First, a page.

Authorities in the central Chinese province of Henan have fired pepper spray at crowds of protesters amid clashes with thousands of residents angry over a forced eviction and demolition program, eyewitnesses told RFA.
Police and urban management officials, or chengguan, turned out in force with tear gas and pepper spray in a bid to subdue protests over demolitions in a suburb of Henan's Shangqiu city on Thursday, residents said on Friday.
Video of the protests showed large crowds surrounding stationary tanker-trucks on National Highway 310, scuffling with uniformed police who sprayed a substance from a can at them repeatedly.
Thousands of people milled around the line of halted vehicles, with a group of women attacking a uniformed officer with metal poles at one point, as drilling and construction noises sounded in the background.
Local residents said the crowd was protesting at the mass demolition of Xu Tong village in Shangqiu's Liangyuan district after they were awarded compensation at far below market rates.
"The chengguan and the police from the local police station were using tear gas and pepper spray on the villagers," a resident surnamed Huo said. "An old man got knocked to the ground and was [injured]."
"Seven or eight people were injured and are in the hospital right now, and an old lady and an old man were beaten until they were seriously injured," he said, adding that the two elderly people were in a critical condition.
He said local people were furious that the demolition teams had moved in with no formal notice given to residents.
"There was no compensation plan in place, and people wanted a public meeting about this, but they decided not to bother with any of that," Huo said. "Now they have suppressed any information, and they will detain anyone who tried to complain."
"There are no options open to us."
Another resident surnamed Yu said Liangyuan district officials had informed people just 10 days earlier that they were requisitioning the land, and that they should move away.
She said several thousand people from around 600 households scheduled for demolition had gathered outside municipal government offices in Shangqiu on hearing the news, but that several people had been detained, and nobody dared go again.
"They told us that they would compensate us at a rate of 800 yuan (U.S. $116) per square meter, but property around here costs between 4,000 and 5,000 yuan (U.S. $581 and $726) per square meter," Yu said. "That means we would be unable to afford a new apartment."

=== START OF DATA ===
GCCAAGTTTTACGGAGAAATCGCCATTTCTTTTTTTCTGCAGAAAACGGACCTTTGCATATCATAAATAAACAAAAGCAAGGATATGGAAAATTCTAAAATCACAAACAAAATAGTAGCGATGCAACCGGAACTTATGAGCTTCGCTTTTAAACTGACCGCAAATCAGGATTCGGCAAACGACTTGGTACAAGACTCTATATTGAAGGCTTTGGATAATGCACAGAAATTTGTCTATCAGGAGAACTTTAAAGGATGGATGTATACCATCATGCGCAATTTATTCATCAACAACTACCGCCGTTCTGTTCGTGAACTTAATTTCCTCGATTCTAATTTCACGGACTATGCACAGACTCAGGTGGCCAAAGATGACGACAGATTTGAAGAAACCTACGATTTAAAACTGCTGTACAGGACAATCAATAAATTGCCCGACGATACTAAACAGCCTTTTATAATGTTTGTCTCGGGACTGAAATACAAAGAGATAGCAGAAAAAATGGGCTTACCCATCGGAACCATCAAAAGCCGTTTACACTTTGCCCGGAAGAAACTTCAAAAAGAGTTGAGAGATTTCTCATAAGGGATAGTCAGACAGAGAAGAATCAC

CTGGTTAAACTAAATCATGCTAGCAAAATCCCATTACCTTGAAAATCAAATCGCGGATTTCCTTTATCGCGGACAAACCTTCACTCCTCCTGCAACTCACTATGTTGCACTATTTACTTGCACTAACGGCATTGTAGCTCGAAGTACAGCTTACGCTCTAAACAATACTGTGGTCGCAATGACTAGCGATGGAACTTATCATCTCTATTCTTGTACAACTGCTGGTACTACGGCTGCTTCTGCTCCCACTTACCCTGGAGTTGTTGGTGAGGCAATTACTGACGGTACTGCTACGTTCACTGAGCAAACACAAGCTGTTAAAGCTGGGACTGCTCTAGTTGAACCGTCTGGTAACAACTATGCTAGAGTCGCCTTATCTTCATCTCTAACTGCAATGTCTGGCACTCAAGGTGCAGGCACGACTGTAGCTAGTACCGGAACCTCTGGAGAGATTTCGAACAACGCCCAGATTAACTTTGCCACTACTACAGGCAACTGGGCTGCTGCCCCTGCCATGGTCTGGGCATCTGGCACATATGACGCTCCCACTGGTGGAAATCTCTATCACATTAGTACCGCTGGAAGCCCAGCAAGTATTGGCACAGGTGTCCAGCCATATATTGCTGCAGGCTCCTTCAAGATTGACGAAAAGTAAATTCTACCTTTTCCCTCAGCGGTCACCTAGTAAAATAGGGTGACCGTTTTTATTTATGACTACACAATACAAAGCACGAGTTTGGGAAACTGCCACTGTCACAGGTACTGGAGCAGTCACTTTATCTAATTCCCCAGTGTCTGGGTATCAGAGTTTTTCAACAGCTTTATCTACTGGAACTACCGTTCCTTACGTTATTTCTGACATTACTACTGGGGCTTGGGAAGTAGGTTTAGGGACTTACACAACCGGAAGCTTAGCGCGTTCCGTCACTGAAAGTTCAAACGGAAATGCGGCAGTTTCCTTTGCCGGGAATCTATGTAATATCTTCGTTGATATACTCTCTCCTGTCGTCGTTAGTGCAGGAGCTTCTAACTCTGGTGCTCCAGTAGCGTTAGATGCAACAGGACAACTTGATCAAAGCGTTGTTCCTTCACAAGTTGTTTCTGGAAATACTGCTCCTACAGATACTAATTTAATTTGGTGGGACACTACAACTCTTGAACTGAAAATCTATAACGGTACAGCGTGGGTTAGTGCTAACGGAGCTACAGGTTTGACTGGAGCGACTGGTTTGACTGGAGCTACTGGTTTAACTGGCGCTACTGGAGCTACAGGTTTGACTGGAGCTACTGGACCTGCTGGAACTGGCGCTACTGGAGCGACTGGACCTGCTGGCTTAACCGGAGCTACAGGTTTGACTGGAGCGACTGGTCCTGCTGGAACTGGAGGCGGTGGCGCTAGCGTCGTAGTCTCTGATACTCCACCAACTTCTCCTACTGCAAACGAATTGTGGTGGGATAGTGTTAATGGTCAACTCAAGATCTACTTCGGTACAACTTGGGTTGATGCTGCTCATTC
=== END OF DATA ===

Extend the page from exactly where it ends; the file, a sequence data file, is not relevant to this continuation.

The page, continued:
"The government didn't give us proper notice ... they wouldn't even tell us plainly what they were planning to build there," she said. "That's why we resisted the demolitions."
Relocation, not rehousing
An official who answered the phone at the Liangyuan district construction bureau said demolition work had yet to begin at Xu Tong village.
"Our leaders are in the process of dealing with this matter," the official said. "Nothing has formally started yet."
An official in the same office contacted separately confirmed that local people were being offered 864 yuan (U.S. $125) per square meter. "This is local land, not state land, which would be compensated at 2,800 yuan (U.S. $407) per square meter," the official said.
He said the homes were being demolished to allow the widening of National Highway 310.
"They want to be rehoused in the same area, but we are trying to get them to move elsewhere, further north," the official said. "Effectively, it's relocation rather than rehousing in the same place, and that's where the conflict has arisen."
"They don't want to go any further than about a mile to the east."
The official denied anyone had been injured except for an elderly man who was knocked about accidentally in the crowd.
Henan-based online activist Wang Kunlun said it is illegal for the government to move people out of privately-owned property without official documentation and prior compensation.
"The local people need to be satisfied with the arrangements before you can [demolish their homes]," he said.
Reported by Qiao Long for RFA's Mandarin Service, and by Wong Lok-to for the Cantonese Service. Translated and edited by Luisetta Mudie.